The Department of Defense’s (DoD) Defense Advanced Research Projects Agency (DARPA) announced the launch of its Guaranteeing AI Robustness Against Deception (GARD) program, which is designed to develop new defenses against adversarial attacks on machine learning (ML) models.

The program aims to respond to adversarial AI by developing a testbed to characterize different ML defenses and assess their applicability. Researchers on the program have created resources and virtual tools for the community to be able to test and verify the effectiveness of existing and emerging ML defense models.

“Other technical communities – like cryptography – have embraced transparency and found that if you are open to letting people take a run at things, the technology will improve,”  GARD program manager Bruce Draper said in the announcement. “With GARD, we are taking a page from cryptography and are striving to create a community to facilitate the open exchange of ideas, tools, and technologies that can help researchers test and evaluate their ML defenses. Our goal is to raise the bar on existing evaluation efforts, bringing more sophistication and maturation to the field.”

In addition to a virtual testbed, researchers also created a toolbox, training materials, and a benchmarking dataset for the program, all included in an openly available public repository. The GARD virtual testbed, called Armory, will allow for researchers to perform “repeatable, scalable, and robust evaluations of adversarial defenses.”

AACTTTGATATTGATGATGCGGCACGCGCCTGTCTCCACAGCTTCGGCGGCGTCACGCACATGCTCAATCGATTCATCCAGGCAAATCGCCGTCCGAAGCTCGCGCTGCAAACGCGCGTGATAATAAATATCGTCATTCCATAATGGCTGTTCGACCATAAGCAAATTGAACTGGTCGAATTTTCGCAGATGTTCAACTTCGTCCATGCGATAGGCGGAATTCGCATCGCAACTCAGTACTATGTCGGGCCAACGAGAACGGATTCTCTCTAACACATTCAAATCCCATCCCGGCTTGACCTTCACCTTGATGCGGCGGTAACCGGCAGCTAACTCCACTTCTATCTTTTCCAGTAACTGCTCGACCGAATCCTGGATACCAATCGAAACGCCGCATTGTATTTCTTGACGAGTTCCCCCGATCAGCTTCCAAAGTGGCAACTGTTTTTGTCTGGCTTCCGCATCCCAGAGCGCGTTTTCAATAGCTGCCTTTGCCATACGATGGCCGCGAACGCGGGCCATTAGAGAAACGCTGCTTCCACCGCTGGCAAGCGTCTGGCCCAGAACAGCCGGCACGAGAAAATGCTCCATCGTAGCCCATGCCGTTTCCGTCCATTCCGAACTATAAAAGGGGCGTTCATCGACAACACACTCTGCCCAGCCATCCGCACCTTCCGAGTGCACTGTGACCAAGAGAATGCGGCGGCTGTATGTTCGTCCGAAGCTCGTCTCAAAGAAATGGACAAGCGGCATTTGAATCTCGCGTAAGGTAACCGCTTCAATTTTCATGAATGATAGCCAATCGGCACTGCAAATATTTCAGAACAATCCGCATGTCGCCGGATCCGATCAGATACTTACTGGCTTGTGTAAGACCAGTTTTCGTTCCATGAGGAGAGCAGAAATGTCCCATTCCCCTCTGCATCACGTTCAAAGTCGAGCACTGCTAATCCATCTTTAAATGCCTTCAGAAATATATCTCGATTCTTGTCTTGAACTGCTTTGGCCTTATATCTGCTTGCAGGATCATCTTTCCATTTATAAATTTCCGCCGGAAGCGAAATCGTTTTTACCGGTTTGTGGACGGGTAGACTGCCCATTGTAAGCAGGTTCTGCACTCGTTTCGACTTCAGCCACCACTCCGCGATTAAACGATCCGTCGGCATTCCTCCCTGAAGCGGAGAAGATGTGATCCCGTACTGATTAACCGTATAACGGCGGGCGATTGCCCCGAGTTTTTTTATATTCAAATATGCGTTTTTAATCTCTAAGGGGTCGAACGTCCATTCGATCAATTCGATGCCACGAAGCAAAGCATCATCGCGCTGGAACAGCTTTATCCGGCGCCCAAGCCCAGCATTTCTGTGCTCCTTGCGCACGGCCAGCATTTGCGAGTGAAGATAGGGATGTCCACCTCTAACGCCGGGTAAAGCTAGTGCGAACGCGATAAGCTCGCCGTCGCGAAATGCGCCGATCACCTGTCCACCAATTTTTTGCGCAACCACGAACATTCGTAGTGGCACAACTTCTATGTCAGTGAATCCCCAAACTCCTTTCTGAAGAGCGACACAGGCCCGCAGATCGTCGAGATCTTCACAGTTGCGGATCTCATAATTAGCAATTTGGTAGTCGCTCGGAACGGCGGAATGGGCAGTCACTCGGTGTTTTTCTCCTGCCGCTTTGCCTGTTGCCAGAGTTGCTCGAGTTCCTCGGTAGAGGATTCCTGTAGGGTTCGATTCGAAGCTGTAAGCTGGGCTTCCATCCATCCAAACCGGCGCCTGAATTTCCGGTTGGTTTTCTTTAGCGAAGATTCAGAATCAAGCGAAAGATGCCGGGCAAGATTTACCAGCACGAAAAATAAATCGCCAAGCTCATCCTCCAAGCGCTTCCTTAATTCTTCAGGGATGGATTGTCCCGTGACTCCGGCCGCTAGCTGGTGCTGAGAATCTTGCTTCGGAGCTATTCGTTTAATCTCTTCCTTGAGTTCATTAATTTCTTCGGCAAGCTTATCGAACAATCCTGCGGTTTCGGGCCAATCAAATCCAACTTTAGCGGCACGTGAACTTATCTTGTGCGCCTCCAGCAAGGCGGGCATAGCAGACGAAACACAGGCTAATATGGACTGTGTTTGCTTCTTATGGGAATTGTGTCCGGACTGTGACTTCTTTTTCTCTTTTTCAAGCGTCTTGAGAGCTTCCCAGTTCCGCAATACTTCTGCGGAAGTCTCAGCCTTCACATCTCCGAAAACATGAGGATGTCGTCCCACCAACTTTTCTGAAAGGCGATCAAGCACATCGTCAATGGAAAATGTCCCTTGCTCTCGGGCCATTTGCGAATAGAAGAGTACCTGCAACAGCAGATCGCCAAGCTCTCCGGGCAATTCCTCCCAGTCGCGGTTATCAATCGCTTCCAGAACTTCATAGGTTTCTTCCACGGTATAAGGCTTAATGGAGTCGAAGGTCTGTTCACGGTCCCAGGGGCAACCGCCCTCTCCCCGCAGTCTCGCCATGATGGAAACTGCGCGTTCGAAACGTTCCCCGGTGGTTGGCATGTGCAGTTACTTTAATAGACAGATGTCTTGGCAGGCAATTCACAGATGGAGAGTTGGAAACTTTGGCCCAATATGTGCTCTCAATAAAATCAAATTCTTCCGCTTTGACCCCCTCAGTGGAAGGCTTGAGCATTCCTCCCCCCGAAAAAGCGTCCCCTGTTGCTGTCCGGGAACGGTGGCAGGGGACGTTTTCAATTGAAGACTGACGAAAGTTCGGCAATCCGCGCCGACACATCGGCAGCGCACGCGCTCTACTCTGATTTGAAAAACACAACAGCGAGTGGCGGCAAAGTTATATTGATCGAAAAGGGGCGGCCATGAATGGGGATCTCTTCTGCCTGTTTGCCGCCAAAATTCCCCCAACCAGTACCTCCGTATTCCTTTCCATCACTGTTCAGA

The DARPA GARD team includes researchers from the University of Chicago, Google Research, IBM, MITRE, and Two Six Technologies, according to the DARPA release. Despite adversarial AI being a nascent field, researchers said they have already noticed common themes across current adversarial AI defenses. Part of the repository includes a Self-Study repository developed by Google Research, complete with “test dummies” to help evaluate defenses.

“The goal is to help the GARD community improve their system evaluation skills by understanding how their ideas really work, and how to avoid common mistakes that detract from their defense’s robustness,” Draper said. “With the Self-Study repository, researchers are provided hands-on understanding. This project is designed to give them in the field experience to help improve their evaluation skills.”

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Lamar Johnson
Lamar Johnson
Lamar Johnson is a MeriTalk Senior Technology Reporter covering the intersection of government and technology.